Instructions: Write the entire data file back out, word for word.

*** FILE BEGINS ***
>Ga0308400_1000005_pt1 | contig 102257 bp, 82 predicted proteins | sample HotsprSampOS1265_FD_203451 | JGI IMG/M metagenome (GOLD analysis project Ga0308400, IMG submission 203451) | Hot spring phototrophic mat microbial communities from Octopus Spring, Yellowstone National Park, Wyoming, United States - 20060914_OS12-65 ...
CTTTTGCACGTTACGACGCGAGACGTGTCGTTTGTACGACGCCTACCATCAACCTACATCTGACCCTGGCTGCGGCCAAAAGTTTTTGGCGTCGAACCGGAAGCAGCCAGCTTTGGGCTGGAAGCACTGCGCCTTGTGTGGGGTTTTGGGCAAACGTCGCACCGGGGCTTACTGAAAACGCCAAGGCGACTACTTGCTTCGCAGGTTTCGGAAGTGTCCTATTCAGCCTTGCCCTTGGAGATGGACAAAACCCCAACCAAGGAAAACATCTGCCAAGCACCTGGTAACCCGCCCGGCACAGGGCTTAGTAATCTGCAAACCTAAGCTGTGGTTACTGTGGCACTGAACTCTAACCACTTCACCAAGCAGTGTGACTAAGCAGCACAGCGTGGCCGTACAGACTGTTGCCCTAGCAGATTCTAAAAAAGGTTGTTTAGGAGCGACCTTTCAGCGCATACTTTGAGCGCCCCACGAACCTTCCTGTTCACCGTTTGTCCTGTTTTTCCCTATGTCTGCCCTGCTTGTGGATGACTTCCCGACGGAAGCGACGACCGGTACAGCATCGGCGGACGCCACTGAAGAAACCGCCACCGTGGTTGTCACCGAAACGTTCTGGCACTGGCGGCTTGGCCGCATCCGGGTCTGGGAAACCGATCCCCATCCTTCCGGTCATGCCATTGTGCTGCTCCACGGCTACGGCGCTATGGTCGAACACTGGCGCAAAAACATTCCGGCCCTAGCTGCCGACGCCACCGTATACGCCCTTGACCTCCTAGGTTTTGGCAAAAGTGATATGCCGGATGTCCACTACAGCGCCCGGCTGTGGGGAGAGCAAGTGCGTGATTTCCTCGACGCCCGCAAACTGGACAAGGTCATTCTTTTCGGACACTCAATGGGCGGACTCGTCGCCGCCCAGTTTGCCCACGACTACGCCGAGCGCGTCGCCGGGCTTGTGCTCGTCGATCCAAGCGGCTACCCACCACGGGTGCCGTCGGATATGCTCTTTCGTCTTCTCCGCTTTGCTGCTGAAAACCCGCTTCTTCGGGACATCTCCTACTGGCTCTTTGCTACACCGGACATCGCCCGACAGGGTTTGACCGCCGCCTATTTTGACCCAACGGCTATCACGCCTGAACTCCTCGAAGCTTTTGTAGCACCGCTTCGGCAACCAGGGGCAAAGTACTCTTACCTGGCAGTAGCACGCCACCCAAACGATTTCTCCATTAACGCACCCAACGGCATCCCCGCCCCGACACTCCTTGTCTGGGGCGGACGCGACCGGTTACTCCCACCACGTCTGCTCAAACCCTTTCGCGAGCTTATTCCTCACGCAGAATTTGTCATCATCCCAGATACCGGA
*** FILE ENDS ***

>Ga0308400_1000005_pt1 | contig 102257 bp, 82 predicted proteins | sample HotsprSampOS1265_FD_203451 | JGI IMG/M metagenome (GOLD analysis project Ga0308400, IMG submission 203451) | Hot spring phototrophic mat microbial communities from Octopus Spring, Yellowstone National Park, Wyoming, United States - 20060914_OS12-65 ...
CTTTTGCACGTTACGACGCGAGACGTGTCGTTTGTACGACGCCTACCATCAACCTACATCTGACCCTGGCTGCGGCCAAAAGTTTTTGGCGTCGAACCGGAAGCAGCCAGCTTTGGGCTGGAAGCACTGCGCCTTGTGTGGGGTTTTGGGCAAACGTCGCACCGGGGCTTACTGAAAACGCCAAGGCGACTACTTGCTTCGCAGGTTTCGGAAGTGTCCTATTCAGCCTTGCCCTTGGAGATGGACAAAACCCCAACCAAGGAAAACATCTGCCAAGCACCTGGTAACCCGCCCGGCACAGGGCTTAGTAATCTGCAAACCTAAGCTGTGGTTACTGTGGCACTGAACTCTAACCACTTCACCAAGCAGTGTGACTAAGCAGCACAGCGTGGCCGTACAGACTGTTGCCCTAGCAGATTCTAAAAAAGGTTGTTTAGGAGCGACCTTTCAGCGCATACTTTGAGCGCCCCACGAACCTTCCTGTTCACCGTTTGTCCTGTTTTTCCCTATGTCTGCCCTGCTTGTGGATGACTTCCCGACGGAAGCGACGACCGGTACAGCATCGGCGGACGCCACTGAAGAAACCGCCACCGTGGTTGTCACCGAAACGTTCTGGCACTGGCGGCTTGGCCGCATCCGGGTCTGGGAAACCGATCCCCATCCTTCCGGTCATGCCATTGTGCTGCTCCACGGCTACGGCGCTATGGTCGAACACTGGCGCAAAAACATTCCGGCCCTAGCTGCCGACGCCACCGTATACGCCCTTGACCTCCTAGGTTTTGGCAAAAGTGATATGCCGGATGTCCACTACAGCGCCCGGCTGTGGGGAGAGCAAGTGCGTGATTTCCTCGACGCCCGCAAACTGGACAAGGTCATTCTTTTCGGACACTCAATGGGCGGACTCGTCGCCGCCCAGTTTGCCCACGACTACGCCGAGCGCGTCGCCGGGCTTGTGCTCGTCGATCCAAGCGGCTACCCACCACGGGTGCCGTCGGATATGCTCTTTCGTCTTCTCCGCTTTGCTGCTGAAAACCCGCTTCTTCGGGACATCTCCTACTGGCTCTTTGCTACACCGGACATCGCCCGACAGGGTTTGACCGCCGCCTATTTTGACCCAACGGCTATCACGCCTGAACTCCTCGAAGCTTTTGTAGCACCGCTTCGGCAACCAGGGGCAAAGTACTCTTACCTGGCAGTAGCACGCCACCCAAACGATTTCTCCATTAACGCACCCAACGGCATCCCCGCCCCGACACTCCTTGTCTGGGGCGGACGCGACCGGTTACTCCCACCACGTCTGCTCAAACCCTTTCGCGAGCTTATTCCTCACGCAGAATTTGTCATCATCCCAGATACCGGA